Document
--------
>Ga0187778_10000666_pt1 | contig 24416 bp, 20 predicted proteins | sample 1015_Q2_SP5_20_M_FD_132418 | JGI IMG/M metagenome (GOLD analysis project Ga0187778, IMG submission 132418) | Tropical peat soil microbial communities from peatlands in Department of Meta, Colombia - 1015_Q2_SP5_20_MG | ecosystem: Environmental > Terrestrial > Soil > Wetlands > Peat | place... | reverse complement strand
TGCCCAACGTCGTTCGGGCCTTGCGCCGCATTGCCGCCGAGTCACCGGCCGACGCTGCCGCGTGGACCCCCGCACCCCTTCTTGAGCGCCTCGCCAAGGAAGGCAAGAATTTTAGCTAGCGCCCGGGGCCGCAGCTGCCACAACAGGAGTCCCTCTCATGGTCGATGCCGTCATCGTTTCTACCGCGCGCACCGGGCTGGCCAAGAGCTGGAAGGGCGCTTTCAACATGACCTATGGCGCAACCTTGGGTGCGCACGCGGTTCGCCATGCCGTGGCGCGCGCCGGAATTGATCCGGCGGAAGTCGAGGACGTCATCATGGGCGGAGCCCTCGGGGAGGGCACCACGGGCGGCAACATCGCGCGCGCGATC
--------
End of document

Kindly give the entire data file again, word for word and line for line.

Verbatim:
>Ga0187778_10000666_pt1 | contig 24416 bp, 20 predicted proteins | sample 1015_Q2_SP5_20_M_FD_132418 | JGI IMG/M metagenome (GOLD analysis project Ga0187778, IMG submission 132418) | Tropical peat soil microbial communities from peatlands in Department of Meta, Colombia - 1015_Q2_SP5_20_MG | ecosystem: Environmental > Terrestrial > Soil > Wetlands > Peat | place... | reverse complement strand
TGCCCAACGTCGTTCGGGCCTTGCGCCGCATTGCCGCCGAGTCACCGGCCGACGCTGCCGCGTGGACCCCCGCACCCCTTCTTGAGCGCCTCGCCAAGGAAGGCAAGAATTTTAGCTAGCGCCCGGGGCCGCAGCTGCCACAACAGGAGTCCCTCTCATGGTCGATGCCGTCATCGTTTCTACCGCGCGCACCGGGCTGGCCAAGAGCTGGAAGGGCGCTTTCAACATGACCTATGGCGCAACCTTGGGTGCGCACGCGGTTCGCCATGCCGTGGCGCGCGCCGGAATTGATCCGGCGGAAGTCGAGGACGTCATCATGGGCGGAGCCCTCGGGGAGGGCACCACGGGCGGCAACATCGCGCGCGCGATC